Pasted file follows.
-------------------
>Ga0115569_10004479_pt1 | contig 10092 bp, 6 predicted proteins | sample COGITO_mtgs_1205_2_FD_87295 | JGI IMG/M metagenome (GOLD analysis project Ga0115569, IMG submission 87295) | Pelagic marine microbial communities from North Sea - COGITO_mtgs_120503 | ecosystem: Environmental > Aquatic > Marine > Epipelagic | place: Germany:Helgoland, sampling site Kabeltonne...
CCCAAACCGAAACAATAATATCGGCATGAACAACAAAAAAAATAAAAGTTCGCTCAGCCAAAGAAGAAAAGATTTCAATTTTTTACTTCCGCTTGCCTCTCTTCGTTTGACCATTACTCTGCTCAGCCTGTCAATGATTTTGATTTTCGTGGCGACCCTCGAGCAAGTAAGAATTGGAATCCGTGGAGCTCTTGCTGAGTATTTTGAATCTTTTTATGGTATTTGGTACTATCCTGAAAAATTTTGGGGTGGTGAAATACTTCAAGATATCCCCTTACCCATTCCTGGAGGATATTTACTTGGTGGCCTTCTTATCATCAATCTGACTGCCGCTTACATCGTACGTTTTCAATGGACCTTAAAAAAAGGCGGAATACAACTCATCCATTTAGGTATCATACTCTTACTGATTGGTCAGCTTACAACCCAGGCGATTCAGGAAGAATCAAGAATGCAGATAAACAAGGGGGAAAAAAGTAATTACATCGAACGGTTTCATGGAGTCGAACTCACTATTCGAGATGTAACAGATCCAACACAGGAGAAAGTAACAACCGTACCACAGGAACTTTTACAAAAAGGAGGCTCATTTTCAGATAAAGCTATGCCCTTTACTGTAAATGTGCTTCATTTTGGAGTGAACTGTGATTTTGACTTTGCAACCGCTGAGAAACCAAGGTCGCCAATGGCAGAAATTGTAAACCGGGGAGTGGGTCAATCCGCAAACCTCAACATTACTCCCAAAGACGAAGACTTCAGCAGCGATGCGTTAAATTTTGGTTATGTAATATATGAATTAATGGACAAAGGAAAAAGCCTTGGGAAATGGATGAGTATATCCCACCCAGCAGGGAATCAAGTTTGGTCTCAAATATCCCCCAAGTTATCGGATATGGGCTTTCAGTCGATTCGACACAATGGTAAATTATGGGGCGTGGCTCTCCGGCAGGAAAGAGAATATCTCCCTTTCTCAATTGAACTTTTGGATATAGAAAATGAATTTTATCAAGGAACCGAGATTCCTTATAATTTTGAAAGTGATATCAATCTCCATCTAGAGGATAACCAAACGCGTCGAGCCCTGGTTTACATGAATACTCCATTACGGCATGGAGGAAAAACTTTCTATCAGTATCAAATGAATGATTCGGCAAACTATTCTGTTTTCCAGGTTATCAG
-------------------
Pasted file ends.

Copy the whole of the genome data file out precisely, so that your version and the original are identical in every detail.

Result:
>Ga0115569_10004479_pt1 | contig 10092 bp, 6 predicted proteins | sample COGITO_mtgs_1205_2_FD_87295 | JGI IMG/M metagenome (GOLD analysis project Ga0115569, IMG submission 87295) | Pelagic marine microbial communities from North Sea - COGITO_mtgs_120503 | ecosystem: Environmental > Aquatic > Marine > Epipelagic | place: Germany:Helgoland, sampling site Kabeltonne...
CCCAAACCGAAACAATAATATCGGCATGAACAACAAAAAAAATAAAAGTTCGCTCAGCCAAAGAAGAAAAGATTTCAATTTTTTACTTCCGCTTGCCTCTCTTCGTTTGACCATTACTCTGCTCAGCCTGTCAATGATTTTGATTTTCGTGGCGACCCTCGAGCAAGTAAGAATTGGAATCCGTGGAGCTCTTGCTGAGTATTTTGAATCTTTTTATGGTATTTGGTACTATCCTGAAAAATTTTGGGGTGGTGAAATACTTCAAGATATCCCCTTACCCATTCCTGGAGGATATTTACTTGGTGGCCTTCTTATCATCAATCTGACTGCCGCTTACATCGTACGTTTTCAATGGACCTTAAAAAAAGGCGGAATACAACTCATCCATTTAGGTATCATACTCTTACTGATTGGTCAGCTTACAACCCAGGCGATTCAGGAAGAATCAAGAATGCAGATAAACAAGGGGGAAAAAAGTAATTACATCGAACGGTTTCATGGAGTCGAACTCACTATTCGAGATGTAACAGATCCAACACAGGAGAAAGTAACAACCGTACCACAGGAACTTTTACAAAAAGGAGGCTCATTTTCAGATAAAGCTATGCCCTTTACTGTAAATGTGCTTCATTTTGGAGTGAACTGTGATTTTGACTTTGCAACCGCTGAGAAACCAAGGTCGCCAATGGCAGAAATTGTAAACCGGGGAGTGGGTCAATCCGCAAACCTCAACATTACTCCCAAAGACGAAGACTTCAGCAGCGATGCGTTAAATTTTGGTTATGTAATATATGAATTAATGGACAAAGGAAAAAGCCTTGGGAAATGGATGAGTATATCCCACCCAGCAGGGAATCAAGTTTGGTCTCAAATATCCCCCAAGTTATCGGATATGGGCTTTCAGTCGATTCGACACAATGGTAAATTATGGGGCGTGGCTCTCCGGCAGGAAAGAGAATATCTCCCTTTCTCAATTGAACTTTTGGATATAGAAAATGAATTTTATCAAGGAACCGAGATTCCTTATAATTTTGAAAGTGATATCAATCTCCATCTAGAGGATAACCAAACGCGTCGAGCCCTGGTTTACATGAATACTCCATTACGGCATGGAGGAAAAACTTTCTATCAGTATCAAATGAATGATTCGGCAAACTATTCTGTTTTCCAGGTTATCAG